Destroying Backends with Serverless — Introduction and Authentication

By jorgenlybeck

Part 1 of 3: Introduction and Authentication. This is the first part of a three part series for integrating Amplify into your application with Authentication. This part also includes a short bonus step to add hosting with Amplify.

The word ‘serverless’ has a mean ring to it. When developers hear it, they cringe, knowing that no production application can be truly serverless. Well, that’s the name that hype gave it. ‘It’ refers to the fact that we use no backend language writing serverless applications. Not node, not Java, not .Net! Well, not quite true, considering the fact that Cloud Functions (Lambda) can use all of those, plus Python, Go and so on.

What I’m trying to do with this article series, is shoot myself in the foot. Burn bridges with our fellow backend developers. Start a war. Or just set up for discussion of topic coming in hot in the future life of developers. We simply can’t overlook this architecture, providing easy available, feature rich, easy maintained and cheap development process.

I’m going to do something widely unpopular here. I’m going to talk about destroying backends. And a fair warning, you might actually enjoy this.

I have worked my fair share with AWS and Serverless solutions. Both with clients, and with my hobby projects. That is Firebase, Google Cloud, AWS and now… AWS Amplify! I’ve been using the Javascript node package AWS Amplify for every hobby project lately which needed a backend.

This almost seem like a hidden trick to create apps which are very quick in both developer time-spent, and app performance. It provides secured AWS servers (as long as you follow best practices for key-pair management). It also gives you cutting edge technology.

Installing and using Amplify is not hard if you have some experience with Javascript libraries. To make things even easier, the documentation is very good for all well-used frameworks (Vanilla JS, React, React Native, Vue, Angular). The following guide is taken directly from the AWS Amplify docs

The Amplify Command Line Interface (CLI) is a unified toolchain to create, integrate, and manage the AWS cloud services for your app.

Verify that you are running at least Node.js version 8.x or greater and npm version 5.x or greater by running node -v and npm -v in a terminal/console window.

  • Install and configure the Amplify CLI.
npm install -g @aws-amplify/cli
amplify configure
  • Configuring includes setting up an IAM user with credentials etc. Luckily, this is all very easy through the CLI, which guides you through everything and opens the correct links in your default browser.

Also, fair warning for Windows users: It is recommended to use the Windows Subsystem for Linux. In my experience, issues with windows terminals have been fixed the last 6 months, so there’s really no need.

Keep in mind, Amplify has some learning curve, understanding how AWS Services builds together, but it is very straight forward to create the application infrastructure with the Amplify CLI.

In my examples, I’ll use React and the Amplify docs for React, which takes advantage of the amplify-react library. Start by entering your application, which can e.g. be a new React project

npx create-react-app my-project
cd my-project
amplify init

The application has been initiated with Amplify, and now have a new folder amplify/. Every time you add a new Amplify feature it is added here with all AWS config.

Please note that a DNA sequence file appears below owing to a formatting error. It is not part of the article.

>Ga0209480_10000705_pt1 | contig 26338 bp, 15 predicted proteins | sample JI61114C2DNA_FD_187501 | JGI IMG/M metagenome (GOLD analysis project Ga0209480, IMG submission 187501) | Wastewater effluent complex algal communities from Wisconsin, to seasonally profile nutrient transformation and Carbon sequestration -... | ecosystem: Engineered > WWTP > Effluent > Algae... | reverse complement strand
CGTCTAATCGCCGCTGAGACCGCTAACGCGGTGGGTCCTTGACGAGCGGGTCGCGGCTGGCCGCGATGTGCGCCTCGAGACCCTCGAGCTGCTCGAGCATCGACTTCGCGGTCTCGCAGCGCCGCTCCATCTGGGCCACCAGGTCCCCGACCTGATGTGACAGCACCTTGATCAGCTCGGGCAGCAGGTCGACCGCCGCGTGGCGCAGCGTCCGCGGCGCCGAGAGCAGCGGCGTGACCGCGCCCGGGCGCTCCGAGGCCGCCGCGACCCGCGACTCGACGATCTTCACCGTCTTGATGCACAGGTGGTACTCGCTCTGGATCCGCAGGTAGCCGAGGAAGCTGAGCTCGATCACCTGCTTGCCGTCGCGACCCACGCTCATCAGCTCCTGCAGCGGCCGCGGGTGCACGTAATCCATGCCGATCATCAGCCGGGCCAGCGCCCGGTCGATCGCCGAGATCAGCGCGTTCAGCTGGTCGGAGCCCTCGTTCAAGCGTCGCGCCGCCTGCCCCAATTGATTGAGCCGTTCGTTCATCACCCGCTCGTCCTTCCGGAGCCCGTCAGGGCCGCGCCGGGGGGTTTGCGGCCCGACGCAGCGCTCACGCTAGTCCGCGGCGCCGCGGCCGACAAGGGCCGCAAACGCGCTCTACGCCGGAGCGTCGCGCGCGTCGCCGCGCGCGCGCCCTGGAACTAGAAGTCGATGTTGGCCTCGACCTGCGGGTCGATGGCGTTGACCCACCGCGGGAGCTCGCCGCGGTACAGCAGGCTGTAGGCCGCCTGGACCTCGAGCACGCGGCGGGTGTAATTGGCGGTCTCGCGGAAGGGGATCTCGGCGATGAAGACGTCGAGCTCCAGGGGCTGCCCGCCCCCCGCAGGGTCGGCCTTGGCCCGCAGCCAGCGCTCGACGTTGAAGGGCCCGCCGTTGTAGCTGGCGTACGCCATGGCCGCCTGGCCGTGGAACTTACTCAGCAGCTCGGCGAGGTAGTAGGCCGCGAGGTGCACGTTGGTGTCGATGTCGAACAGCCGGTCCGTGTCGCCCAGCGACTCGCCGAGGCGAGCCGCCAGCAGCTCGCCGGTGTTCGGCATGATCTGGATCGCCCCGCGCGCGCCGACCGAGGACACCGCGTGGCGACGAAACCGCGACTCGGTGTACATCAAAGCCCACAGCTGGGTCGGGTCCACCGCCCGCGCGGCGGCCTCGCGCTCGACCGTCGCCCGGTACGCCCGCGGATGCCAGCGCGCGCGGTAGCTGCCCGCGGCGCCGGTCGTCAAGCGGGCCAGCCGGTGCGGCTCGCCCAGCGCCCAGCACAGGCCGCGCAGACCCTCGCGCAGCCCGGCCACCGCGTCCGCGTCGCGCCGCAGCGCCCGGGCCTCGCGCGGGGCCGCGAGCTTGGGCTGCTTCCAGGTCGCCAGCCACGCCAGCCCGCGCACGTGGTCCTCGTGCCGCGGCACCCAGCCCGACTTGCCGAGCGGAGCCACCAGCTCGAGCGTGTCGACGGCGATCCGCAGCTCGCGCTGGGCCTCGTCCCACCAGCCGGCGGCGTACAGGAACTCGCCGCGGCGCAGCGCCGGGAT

You also have a new file my-project/src/aws-exports.js with the credentials to connect the frontend client with Amplify.

Also, make sure package.json has included aws-amplify and aws-amplify-react (or your chosen framework, packages are found in the respective api docs under framwork support). If these packages are not automatically installed, npm i aws-amplify aws-amplify-react.

Add Auth in the /amplify folder

In your terminal of choice, go to the root of the project where you did amplify init. Run

amplify add auth 

and run default in most of the configurations. If you want to do something else than defaults, I recommend reading the docs for Authentication.

Add Authentication to your application

This is a complete designed login page wrapper including registration and verification. It wraps your application. Following image is straight from the documentation:

From AWS Amplify Auth doc

Notice that we import the aws-exports.js and set it up with Amplify.configure(awsmobile); This file is automatically updated each time you update, publish or push your application.

If you’ve checked out the documentation, you might start to notice how few steps are required to get to the final goal, which is a full featured Auth system. To add your local Amplify changes, run amplify push.

To exclude phone number in the registration process, replace


export default withAuthenticator(App, {
signUpConfig: {
hiddenDefaults: ["phone_number"],

Adding web hosting to your application is this easy. In the terminal, from root, run these lines:

amplify add hosting
amplify publish

This creates an S3 bucket with an open URL for your web application and returns a URL for you to use. It can also be set up with a custom domain name using AWS Route 53 or CloudFront.

If you want to customise these things, you can. Follow the doc step-by-step to learn many more features:

Notice all the pre-made components made by the Amplify team, e.g. the S3 image upload etc. There’s tons of potential here made for your client applications!

I’ll provide 2 more articles in this series, showing you the absolutely easiest way to add GraphQL to your application. GraphCool, Prisma and other services can’t compete with this. Join me in my next article “Destroying Backends with Serverless — AppSync GraphQL API”.